Paola Cortellesi, the director of “There is still tomorrow”: “A minority of men still do not accept being told no”


This is what Italians call a caso , a social phenomenon. With nearly 5.5 million admissions since the end of October 2023, Il reste encore tomorrow breaks record after record, while placing domestic violence at the heart of the transalpine public debate. This is the first production of Paola Cortellesi, who is also the main actress and co-writer. Visiting Paris to support the French release of the film, this 50-year-old Romaine, who cut her teeth in popular comedy, tells Le Monde the genesis of this impressive success.

How did “There’s Still Tomorrow” come about?

Three years ago, I read a book to my daughter about the history of women’s rights. She was 8 and a half years old, her disbelief moved me. I wanted to make a film on this very contemporary theme, anchoring it in a period where domestic violence was seen as normal: no one cried scandal then. It seemed wise to me to place it in 1946, when women obtained the right to vote in Italy. Today we take it for granted, but at the time it was a fundamental step forward.

Does the film draw on your family history?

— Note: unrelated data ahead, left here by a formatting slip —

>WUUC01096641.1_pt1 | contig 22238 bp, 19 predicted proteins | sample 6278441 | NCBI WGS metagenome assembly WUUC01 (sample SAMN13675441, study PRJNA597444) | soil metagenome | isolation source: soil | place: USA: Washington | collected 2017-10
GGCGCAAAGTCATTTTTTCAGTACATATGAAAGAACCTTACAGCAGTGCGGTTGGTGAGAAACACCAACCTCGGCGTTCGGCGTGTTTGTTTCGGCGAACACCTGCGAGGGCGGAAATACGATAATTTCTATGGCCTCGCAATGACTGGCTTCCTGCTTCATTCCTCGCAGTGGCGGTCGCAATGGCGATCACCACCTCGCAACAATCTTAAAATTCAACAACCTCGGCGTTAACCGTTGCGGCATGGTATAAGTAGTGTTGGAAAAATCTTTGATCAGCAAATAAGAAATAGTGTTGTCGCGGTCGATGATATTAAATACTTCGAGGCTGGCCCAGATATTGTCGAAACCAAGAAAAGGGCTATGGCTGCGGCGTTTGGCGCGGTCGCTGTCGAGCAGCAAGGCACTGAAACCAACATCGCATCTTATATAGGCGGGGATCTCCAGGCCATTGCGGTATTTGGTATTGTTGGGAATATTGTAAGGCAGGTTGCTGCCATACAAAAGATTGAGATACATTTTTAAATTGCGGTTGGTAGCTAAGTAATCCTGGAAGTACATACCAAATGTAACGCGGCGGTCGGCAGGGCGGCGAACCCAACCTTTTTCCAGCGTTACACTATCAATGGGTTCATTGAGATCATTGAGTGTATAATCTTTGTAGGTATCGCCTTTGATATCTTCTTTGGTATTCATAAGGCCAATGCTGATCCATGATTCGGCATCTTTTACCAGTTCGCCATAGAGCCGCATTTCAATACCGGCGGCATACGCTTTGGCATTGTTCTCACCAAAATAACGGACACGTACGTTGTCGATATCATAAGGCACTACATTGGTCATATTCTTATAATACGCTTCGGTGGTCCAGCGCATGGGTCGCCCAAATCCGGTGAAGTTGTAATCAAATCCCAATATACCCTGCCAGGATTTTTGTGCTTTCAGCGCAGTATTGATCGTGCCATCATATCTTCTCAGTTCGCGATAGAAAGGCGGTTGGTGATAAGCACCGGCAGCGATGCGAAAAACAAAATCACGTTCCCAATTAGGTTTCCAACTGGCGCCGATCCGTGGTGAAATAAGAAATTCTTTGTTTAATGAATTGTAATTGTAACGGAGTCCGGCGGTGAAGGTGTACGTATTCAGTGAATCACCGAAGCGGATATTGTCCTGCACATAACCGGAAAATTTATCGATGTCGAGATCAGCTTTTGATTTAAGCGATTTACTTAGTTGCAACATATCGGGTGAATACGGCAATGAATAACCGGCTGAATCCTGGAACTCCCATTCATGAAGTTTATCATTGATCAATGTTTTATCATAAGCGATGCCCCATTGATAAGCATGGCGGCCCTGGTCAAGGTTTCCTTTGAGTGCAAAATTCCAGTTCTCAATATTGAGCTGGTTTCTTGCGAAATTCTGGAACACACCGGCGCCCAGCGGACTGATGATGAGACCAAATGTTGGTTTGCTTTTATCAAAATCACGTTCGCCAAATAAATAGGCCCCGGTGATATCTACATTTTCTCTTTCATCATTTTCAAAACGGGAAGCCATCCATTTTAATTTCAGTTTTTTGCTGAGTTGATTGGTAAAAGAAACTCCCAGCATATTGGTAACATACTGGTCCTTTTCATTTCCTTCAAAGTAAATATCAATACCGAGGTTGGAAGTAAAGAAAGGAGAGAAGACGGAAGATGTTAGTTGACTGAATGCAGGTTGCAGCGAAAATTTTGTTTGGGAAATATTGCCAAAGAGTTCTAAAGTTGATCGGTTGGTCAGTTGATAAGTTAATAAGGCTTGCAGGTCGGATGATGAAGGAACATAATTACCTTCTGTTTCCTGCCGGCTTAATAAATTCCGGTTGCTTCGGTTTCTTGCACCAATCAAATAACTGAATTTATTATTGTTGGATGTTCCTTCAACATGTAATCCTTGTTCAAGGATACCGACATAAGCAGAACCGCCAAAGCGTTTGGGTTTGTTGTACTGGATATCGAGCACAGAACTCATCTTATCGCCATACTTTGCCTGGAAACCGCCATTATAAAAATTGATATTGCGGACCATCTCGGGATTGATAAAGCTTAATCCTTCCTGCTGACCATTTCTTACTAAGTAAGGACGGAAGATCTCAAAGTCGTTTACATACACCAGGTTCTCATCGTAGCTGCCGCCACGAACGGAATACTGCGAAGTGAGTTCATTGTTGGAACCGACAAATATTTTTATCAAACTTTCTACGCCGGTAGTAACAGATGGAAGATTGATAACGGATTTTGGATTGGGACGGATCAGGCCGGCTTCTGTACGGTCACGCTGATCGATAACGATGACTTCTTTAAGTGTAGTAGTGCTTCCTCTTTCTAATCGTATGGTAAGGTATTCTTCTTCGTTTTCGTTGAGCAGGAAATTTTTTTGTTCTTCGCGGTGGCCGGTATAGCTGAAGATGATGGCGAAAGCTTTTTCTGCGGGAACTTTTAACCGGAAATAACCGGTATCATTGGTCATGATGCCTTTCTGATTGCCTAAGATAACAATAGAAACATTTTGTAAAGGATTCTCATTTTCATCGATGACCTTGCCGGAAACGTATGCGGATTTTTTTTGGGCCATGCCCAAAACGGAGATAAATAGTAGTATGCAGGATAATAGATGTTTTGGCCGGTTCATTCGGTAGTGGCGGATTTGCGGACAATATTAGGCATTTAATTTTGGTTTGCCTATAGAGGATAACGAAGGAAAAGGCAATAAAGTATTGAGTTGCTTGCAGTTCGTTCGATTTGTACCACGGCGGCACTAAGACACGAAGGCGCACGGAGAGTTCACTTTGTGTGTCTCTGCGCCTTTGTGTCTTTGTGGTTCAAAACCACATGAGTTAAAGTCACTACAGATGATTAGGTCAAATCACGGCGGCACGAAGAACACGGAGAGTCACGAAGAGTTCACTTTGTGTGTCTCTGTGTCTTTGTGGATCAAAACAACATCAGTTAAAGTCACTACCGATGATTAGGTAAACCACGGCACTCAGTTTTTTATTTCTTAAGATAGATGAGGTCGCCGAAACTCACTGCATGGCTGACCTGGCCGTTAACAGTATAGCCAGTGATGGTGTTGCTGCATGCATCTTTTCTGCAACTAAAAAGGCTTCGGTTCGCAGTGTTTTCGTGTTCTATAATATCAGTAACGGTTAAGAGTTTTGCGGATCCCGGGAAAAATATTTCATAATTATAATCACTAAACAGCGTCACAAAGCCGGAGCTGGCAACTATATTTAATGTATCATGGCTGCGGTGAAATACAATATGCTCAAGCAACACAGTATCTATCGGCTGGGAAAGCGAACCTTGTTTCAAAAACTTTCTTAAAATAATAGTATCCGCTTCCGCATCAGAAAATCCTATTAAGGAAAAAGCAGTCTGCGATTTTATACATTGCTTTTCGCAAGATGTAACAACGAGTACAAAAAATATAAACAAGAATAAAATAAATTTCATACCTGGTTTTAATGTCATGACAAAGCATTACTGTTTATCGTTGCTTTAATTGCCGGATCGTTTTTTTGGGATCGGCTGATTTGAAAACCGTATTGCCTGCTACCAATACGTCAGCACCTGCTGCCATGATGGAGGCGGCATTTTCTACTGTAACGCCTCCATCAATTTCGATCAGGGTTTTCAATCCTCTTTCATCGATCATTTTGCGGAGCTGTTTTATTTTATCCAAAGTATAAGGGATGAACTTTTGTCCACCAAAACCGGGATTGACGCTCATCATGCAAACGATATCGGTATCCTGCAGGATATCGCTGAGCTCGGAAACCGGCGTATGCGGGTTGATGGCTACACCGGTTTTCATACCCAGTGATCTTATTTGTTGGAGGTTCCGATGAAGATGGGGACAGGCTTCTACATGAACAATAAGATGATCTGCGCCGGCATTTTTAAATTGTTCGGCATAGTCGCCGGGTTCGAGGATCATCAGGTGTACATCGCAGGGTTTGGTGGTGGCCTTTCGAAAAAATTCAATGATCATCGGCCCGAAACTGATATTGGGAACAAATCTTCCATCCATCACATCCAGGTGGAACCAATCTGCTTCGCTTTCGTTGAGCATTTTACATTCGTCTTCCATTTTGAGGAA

It’s a fiction. But it is nourished by the memories of my mother and my grandmother. They did not suffer violence, but, in the working-class neighborhood where they lived, in Rome, they heard about it in a trivial way, without the tragic dimension that such stories deserve. This theme has always been close to my heart, I talked about it in my shows well before #metoo which, in Italy, was limited to a debate on sexual assault in the professional context. Our country has a feminicide every seventy-two hours, on average: we can’t take it anymore! A minority of men still don’t accept being told no. This archaic mentality unfortunately crosses social classes and generations.

Until now, you have distinguished yourself in comedy. Did dealing with such a serious topic scare you?

No, it seemed natural to me. As an actress or screenwriter, my great successes were part of the tradition of Italian comedy, these films by Risi, Monicelli or Scola, which confronted tough subjects with humor, or so-called “pink” neorealism, where the drama is tinged with lightness. The cinema in which I believe combines registers. This is still the case here. I wanted the tension, at times, to relax. It seemed important to me to make fun of the protagonist’s husband and father-in-law. Villains are often fascinating in cinema; They, when they do not use their terrible violence, are only stupid, bad, ridiculous. Hats off to my actors: alternating drama and satire, as they did, is never easy.

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